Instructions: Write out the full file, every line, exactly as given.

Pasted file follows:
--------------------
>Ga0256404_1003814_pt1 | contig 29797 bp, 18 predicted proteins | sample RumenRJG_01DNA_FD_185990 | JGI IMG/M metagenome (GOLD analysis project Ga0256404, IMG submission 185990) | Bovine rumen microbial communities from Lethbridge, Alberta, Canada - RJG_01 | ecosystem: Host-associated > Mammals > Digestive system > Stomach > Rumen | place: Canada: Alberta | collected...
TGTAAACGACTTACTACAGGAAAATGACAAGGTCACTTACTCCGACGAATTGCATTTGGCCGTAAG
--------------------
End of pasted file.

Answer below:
>Ga0256404_1003814_pt1 | contig 29797 bp, 18 predicted proteins | sample RumenRJG_01DNA_FD_185990 | JGI IMG/M metagenome (GOLD analysis project Ga0256404, IMG submission 185990) | Bovine rumen microbial communities from Lethbridge, Alberta, Canada - RJG_01 | ecosystem: Host-associated > Mammals > Digestive system > Stomach > Rumen | place: Canada: Alberta | collected...
TGTAAACGACTTACTACAGGAAAATGACAAGGTCACTTACTCCGACGAATTGCATTTGGCCGTAAG